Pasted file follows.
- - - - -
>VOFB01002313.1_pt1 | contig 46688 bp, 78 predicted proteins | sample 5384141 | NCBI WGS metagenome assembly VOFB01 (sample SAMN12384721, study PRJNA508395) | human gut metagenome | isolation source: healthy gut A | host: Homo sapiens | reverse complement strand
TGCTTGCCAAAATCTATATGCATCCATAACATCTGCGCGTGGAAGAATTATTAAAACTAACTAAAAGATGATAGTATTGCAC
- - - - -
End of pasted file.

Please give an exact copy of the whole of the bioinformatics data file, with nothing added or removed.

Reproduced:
>VOFB01002313.1_pt1 | contig 46688 bp, 78 predicted proteins | sample 5384141 | NCBI WGS metagenome assembly VOFB01 (sample SAMN12384721, study PRJNA508395) | human gut metagenome | isolation source: healthy gut A | host: Homo sapiens | reverse complement strand
TGCTTGCCAAAATCTATATGCATCCATAACATCTGCGCGTGGAAGAATTATTAAAACTAACTAAAAGATGATAGTATTGCAC